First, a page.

Each year, Newcastle City Council's Arts Team construct up to five residencies for five months to rejoice in the cultural heritage of our city's diverse makeup. Professional artists are chosen for each locality to commence their project, linking with community-based partners and residents who may not have access to exceptional artistic opportunities.
Using the lead's expertise, the art produced holds aesthetic appeal with integrity, but that is merely the sail that tops a boat of newfound skills, friendship and purpose. A legacy shines through as, after the celebratory events, participants often continue their cultural voyage when the project has formally ended. Northern Stars filmmaker Alex Ayre captured the projects visually for others to understand the cause.
Lemington is a wee place that can boast of an enigmatic industrial history. From its Glass Work brick cones built in the late 1700s, with the last one still standing proud, to the remains of the Ironworks and Staiths, there is plenty to acknowledge and certainly admire. Situated in the outer west of Newcastle, adventure seekers pass through the ward while visiting the world-famous Hadrian's Wall: the North East's renowned Roman heirloom. Visitors are encouraged with beaming smiles from the locals. However, this can add to the distressing problem of littering, fly-tipping and general disrespect of the surroundings.
As part of a local social media campaign, #yourcityyourhome strives to spread awareness of caring for the city by tending to your roots, this residency asked for engagement with ages young and old, and a range of groups that enhance the community, in tandem with the Environmental Engagement and Educational Team. Recycling is a reoccurring and indispensable theme, and if you scratch the surface, there is scope to reuse items, with a touch of inventiveness, to create a brand new object, free from waste, and quite possibly, noble art.
Sculptural artist Cath Campbell is practised in projects of grandeur- if you cast your eyes to the top of Northern Stage, you will note her handiwork- but also working with a wide variety of individuals on a smaller scale. As the footage commences, she reveals that she is interested in repurposing materials and endeavouring to use recyclable elements in a new and ambitious way. This is not the first time the residencies marked this topic- through music-making digital arts, mosaics and more- so Cath decided to highlight a material high in danger to landscapes yet extremely accessible: plastic.
Lemmington Riverside Primary School took your average pop bottles and transformed them into playful flowers showing that you can find the beauty in anything, with school worker Craig Heely proclaiming that the children were gaining knowledge: "It was fantastic for the children to learn more about recycling and how they can be creative with recycled products too." To Coffee on the Corner next, where delicious tea and cake was enhanced by a craft club. Studying the knotting technique of Macrame, a close-up shot reveals that the group weaved disused bags while savouring a much needed moment of rest from busy lives.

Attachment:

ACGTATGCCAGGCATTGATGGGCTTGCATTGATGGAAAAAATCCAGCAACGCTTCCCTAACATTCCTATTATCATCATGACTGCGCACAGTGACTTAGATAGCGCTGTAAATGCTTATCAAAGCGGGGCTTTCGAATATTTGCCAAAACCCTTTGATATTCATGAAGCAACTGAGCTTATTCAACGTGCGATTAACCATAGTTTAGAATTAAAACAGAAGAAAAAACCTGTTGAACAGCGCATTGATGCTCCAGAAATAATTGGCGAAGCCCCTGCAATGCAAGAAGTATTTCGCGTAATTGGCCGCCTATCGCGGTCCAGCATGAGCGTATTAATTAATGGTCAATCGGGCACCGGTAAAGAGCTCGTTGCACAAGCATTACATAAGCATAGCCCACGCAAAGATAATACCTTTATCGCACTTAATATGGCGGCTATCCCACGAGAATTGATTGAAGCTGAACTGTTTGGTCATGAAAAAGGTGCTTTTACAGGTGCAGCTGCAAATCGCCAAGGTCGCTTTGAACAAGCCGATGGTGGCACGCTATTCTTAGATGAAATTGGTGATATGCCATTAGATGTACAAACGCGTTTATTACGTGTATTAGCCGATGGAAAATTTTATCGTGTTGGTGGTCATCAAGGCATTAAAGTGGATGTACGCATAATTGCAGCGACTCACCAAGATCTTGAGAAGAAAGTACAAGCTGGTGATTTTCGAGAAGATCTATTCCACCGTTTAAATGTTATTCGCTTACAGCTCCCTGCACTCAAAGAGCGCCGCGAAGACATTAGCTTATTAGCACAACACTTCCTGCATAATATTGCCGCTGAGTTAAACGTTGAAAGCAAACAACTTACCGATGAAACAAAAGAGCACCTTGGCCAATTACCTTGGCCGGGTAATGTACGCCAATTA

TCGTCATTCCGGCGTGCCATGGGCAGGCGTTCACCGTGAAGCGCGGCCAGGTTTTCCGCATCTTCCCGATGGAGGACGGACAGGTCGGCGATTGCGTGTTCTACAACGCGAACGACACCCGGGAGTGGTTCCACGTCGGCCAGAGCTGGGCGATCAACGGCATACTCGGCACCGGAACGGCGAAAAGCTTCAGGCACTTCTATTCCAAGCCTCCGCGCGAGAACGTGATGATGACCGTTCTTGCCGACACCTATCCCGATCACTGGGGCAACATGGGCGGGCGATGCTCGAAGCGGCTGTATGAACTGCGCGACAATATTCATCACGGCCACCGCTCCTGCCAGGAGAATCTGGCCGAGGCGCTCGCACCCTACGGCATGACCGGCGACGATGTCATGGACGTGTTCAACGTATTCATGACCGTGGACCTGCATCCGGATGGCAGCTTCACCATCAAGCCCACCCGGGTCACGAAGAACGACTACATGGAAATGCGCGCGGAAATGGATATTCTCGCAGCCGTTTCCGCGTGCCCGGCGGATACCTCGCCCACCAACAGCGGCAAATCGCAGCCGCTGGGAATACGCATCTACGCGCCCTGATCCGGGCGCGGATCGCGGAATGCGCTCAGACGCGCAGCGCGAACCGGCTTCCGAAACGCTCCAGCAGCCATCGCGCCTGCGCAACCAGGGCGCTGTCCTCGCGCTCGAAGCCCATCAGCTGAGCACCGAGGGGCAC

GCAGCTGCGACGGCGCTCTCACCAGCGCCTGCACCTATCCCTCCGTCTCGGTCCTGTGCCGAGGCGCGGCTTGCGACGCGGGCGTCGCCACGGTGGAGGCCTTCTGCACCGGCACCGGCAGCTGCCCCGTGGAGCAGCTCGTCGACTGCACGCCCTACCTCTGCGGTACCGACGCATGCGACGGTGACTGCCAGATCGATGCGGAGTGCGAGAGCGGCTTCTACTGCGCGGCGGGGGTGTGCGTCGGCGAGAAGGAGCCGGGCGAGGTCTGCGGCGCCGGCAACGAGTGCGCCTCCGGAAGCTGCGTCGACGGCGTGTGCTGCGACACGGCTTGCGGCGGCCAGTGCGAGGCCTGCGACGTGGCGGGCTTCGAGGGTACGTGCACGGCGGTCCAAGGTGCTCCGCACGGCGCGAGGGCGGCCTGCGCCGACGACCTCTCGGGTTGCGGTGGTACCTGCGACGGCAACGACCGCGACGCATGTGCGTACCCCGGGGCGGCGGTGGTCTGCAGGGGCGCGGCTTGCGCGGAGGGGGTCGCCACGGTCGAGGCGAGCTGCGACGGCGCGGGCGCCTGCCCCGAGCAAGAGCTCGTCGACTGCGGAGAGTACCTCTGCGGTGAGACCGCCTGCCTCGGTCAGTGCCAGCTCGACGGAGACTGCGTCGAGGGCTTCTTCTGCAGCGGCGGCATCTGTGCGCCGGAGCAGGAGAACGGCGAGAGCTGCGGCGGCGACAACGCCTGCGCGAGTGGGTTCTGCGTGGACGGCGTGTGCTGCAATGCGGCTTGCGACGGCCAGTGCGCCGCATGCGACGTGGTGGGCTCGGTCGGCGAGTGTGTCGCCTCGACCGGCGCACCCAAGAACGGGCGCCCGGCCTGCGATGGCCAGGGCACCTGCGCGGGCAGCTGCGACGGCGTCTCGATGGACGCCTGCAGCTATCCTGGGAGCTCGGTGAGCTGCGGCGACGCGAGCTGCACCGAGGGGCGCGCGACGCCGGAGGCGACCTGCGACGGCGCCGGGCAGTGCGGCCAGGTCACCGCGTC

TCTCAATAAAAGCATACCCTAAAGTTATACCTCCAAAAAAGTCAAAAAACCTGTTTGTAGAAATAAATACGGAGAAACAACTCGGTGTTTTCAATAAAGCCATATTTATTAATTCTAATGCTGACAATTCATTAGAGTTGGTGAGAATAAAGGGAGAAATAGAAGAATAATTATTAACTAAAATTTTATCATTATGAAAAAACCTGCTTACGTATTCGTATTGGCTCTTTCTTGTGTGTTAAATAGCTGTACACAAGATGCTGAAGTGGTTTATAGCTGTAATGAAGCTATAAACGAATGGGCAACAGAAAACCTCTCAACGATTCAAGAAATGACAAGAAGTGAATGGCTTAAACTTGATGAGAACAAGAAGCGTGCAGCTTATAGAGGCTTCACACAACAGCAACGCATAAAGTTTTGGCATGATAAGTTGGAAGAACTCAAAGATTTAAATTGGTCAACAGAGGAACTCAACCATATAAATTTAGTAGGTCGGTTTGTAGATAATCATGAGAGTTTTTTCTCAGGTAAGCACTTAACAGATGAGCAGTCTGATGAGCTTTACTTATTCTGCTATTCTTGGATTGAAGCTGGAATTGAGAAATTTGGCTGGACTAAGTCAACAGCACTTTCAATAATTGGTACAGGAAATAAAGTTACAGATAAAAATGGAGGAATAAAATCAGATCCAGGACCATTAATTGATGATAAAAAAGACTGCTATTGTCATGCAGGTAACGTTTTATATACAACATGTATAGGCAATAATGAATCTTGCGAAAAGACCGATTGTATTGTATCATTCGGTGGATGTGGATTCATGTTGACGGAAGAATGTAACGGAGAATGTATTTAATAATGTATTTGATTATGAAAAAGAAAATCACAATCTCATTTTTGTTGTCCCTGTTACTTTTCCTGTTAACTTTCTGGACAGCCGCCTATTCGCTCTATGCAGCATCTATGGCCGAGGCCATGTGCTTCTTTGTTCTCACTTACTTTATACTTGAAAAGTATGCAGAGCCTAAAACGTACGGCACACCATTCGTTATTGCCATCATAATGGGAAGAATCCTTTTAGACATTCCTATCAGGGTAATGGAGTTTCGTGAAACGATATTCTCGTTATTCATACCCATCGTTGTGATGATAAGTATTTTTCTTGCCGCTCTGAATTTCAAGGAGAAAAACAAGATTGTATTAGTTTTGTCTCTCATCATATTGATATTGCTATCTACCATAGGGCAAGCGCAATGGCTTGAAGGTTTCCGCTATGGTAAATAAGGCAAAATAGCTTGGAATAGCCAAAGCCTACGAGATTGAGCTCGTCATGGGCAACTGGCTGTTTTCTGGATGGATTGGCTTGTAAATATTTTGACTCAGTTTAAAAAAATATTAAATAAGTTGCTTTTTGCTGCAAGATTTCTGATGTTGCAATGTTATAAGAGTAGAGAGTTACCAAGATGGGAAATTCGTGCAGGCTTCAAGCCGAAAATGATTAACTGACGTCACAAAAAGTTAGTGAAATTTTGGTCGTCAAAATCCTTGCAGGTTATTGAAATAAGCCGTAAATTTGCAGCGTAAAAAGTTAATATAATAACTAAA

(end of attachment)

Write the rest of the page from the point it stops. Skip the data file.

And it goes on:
Lucinda Thompson from the cafe comments,
"It was great to be involved in the community art project; hosting some of the workshops meant that I could meet residents and see their skills improve week on week. There were some fabulous ideas put forward at the annual ward meeting of ways we could continue the project to brighten up the village. Unfortunately, the pandemic put these plans on hold- but I'm hoping we can put these ideas to use in the not too distant future!"
Over at Wansbeck House, the accessible activities forged a feeling of togetherness, and a resident informs the camera, "Everybody's friendly and mixes in." At the destination of St Georges Primary School, pupils constructed large scale, brightly coloured models and trees using disused materials. Again, their impressionable minds absorbed the relevance of their actions from the lesson that our conscious artist and student Izzy Carpenter delivered.
The sculptures produced were going to feature in a transformation of a small picnic site on Hadrian's Way that is popular but a tad shabby to spotlight their goal. All participants were going to input their creations to add to the scene of hope. In a poignant section of the film, we learn that the force of Covid put a stop to this plan. Celebrations halted, Cath seeks the positives of the project by reflecting on the time spent with the people involved who not only discovered imaginative pursuits but the contentment felt when caring for their neighbourhood and looking after our precious planet.
Article by Beverley Knight